EANTC Skips PBB-TE
EANTC did set up a 15-vendor MPLS interoperability test, as well as a small MPLS-TP (transport profile) one. (See Checking Out MPLS-TP .)
But no PBB-TE. Any particular reason?
"We say whoever brings whatever aggregation technology, we will look into it," says Carsten Rossenhövel, EANTC managing director. "There were actually no PBT vendors signed up this time."
OK. That's a good reason.
PBB-TE isn't dead, but there's evidence the buzz isn't as lively as it was last year. The last six months, in particular, have been pretty quiet, says Dan Joe Barry, sales marketing manager for Tpack A/S .
One reason might be that the curiosity factor has faded. The bigger trend right now is "everyone waiting to see what's happening with MPLS-TP," Barry says.
On a more obvious front, Nortel Networks Ltd. , the PBB-TE crusader, has been busy with other stuff. (See Nortel Files for Bankruptcy Protection.) And its star PBB-TE customer, BT Group plc (NYSE: BT; London: BTA), changed course last May after a shift in management. (See PBT Sidelined at BT, Nortel: There's More to PBT Than BT, and BT Exec Exit.)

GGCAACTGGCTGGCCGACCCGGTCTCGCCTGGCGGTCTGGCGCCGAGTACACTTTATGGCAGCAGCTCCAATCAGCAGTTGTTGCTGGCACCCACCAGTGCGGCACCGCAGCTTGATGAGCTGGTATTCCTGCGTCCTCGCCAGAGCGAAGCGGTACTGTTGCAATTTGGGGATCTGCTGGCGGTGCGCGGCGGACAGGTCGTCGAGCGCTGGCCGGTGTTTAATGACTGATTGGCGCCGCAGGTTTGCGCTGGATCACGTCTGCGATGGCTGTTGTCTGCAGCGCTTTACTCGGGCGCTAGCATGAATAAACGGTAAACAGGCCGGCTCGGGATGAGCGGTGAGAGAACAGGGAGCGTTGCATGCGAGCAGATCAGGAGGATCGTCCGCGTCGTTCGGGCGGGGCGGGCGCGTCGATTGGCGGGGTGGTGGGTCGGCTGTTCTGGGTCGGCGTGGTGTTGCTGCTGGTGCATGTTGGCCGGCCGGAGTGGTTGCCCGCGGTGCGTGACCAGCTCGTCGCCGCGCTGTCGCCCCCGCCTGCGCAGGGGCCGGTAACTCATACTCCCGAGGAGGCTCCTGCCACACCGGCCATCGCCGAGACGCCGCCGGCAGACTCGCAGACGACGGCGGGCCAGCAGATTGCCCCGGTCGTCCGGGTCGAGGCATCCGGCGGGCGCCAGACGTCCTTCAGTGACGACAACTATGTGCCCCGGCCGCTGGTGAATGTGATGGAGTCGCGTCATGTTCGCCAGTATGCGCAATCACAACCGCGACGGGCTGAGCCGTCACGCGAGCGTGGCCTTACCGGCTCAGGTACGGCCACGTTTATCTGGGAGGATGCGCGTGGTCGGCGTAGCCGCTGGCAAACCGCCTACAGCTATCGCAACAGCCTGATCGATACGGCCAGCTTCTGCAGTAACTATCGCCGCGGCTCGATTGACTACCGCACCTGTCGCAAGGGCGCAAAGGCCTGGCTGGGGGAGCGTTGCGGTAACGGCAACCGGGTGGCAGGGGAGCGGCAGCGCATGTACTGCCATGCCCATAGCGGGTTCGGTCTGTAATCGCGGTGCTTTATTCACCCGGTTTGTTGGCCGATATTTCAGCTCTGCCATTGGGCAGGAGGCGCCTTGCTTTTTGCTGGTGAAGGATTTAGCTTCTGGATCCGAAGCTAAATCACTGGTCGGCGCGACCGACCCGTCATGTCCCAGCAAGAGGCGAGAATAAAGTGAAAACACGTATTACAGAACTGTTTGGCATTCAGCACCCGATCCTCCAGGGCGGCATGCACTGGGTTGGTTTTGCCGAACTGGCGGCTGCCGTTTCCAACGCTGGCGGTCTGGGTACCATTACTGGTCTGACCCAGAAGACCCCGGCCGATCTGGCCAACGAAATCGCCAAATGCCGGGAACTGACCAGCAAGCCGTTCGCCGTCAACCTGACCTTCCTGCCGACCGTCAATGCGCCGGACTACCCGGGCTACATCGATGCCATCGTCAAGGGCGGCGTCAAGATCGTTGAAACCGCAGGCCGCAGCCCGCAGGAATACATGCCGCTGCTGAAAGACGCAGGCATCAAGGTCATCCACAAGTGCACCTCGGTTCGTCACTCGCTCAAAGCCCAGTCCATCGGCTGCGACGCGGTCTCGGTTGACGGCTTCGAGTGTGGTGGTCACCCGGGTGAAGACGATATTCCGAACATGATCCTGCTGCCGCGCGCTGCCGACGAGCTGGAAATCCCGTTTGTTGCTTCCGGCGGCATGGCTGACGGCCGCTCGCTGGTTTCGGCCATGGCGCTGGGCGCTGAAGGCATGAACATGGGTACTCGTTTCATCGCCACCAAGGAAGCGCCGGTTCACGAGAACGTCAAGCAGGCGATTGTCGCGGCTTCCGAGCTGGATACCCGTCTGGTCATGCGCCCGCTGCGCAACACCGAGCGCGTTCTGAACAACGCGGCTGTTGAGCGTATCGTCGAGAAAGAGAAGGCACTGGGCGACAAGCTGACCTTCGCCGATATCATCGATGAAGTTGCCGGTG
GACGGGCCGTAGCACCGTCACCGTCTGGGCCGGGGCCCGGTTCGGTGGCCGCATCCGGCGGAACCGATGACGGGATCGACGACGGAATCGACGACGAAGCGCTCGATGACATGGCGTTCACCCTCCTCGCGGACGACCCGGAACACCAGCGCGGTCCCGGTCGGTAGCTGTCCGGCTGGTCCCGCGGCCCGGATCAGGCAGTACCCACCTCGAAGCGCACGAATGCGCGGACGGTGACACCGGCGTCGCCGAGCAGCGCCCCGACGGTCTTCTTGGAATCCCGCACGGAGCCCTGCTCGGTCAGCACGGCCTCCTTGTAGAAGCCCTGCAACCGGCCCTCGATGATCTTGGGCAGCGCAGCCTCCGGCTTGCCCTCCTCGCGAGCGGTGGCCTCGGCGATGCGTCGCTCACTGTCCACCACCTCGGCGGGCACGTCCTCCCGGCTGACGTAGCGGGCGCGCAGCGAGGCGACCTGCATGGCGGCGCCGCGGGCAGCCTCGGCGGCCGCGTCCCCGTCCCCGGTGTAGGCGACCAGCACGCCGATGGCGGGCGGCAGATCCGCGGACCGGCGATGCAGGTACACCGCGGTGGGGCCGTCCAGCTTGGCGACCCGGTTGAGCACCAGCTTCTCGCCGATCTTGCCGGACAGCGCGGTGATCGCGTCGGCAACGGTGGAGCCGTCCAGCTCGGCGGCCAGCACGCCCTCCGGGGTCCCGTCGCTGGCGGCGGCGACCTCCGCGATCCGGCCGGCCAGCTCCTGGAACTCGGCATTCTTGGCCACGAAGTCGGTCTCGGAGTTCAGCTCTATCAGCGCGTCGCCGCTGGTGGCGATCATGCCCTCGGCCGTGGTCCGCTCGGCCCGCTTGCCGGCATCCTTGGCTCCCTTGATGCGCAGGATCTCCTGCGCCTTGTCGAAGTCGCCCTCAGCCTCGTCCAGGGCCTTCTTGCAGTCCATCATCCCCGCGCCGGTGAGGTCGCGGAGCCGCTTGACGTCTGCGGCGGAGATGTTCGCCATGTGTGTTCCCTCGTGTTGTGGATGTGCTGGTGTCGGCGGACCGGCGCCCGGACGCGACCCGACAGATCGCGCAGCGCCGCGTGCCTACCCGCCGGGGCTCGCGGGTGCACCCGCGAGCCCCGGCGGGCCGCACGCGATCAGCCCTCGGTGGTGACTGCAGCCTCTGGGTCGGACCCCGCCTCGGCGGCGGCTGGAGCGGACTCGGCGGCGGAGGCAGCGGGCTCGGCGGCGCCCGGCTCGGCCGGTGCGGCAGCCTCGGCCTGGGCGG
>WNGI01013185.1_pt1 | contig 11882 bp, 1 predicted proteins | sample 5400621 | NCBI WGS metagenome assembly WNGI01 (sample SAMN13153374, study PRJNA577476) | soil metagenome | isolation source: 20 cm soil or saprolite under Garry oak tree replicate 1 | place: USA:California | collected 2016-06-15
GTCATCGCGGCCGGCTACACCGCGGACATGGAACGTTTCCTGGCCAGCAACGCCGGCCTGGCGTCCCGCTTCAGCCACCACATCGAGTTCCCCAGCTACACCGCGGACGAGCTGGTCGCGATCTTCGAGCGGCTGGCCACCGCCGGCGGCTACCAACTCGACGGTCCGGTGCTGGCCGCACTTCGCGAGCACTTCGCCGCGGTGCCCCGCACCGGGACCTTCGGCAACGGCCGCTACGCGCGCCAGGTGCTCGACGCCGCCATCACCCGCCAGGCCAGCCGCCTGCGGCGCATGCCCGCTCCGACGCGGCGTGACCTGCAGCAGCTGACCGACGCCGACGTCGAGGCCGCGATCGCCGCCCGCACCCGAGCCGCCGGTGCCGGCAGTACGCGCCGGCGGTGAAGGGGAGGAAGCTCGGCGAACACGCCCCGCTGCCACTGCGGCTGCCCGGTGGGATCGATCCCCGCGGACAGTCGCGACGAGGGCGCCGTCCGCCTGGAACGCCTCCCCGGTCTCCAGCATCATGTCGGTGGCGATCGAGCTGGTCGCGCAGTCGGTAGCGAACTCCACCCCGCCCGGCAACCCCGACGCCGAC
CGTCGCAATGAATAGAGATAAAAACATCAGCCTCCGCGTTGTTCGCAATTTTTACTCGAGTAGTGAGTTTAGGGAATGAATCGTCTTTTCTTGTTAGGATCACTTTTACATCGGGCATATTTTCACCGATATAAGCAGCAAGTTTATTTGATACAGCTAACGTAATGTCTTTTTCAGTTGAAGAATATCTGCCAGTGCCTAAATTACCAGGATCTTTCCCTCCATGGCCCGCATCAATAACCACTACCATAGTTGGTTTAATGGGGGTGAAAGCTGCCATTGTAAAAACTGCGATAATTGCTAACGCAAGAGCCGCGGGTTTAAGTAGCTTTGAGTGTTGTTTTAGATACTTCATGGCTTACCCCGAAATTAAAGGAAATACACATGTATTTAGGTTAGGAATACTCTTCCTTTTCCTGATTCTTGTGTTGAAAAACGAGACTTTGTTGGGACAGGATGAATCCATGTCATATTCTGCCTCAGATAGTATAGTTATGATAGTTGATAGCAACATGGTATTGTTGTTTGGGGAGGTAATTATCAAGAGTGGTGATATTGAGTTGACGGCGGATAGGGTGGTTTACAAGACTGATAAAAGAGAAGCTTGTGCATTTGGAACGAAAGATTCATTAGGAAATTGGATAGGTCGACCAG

As late as this fall, though, PBB-TE was showing signs of life. Sprint Corp. (NYSE: S) announced plans for the technology, and a Colt Technology Services Group Ltd executive noted PBB-TE's potential for wireless backhaul. (See PBT: Alive 'n' Kicking and Sprint Joins PBT Club.)
MPLS and MPLS-TP have the advantage of some big-name backers, though, including Alcatel-Lucent (NYSE: ALU), Cisco Systems Inc. (Nasdaq: CSCO), and Juniper Networks Inc. (NYSE: JNPR).
— Craig Matsumoto, West Coast Editor, Light Reading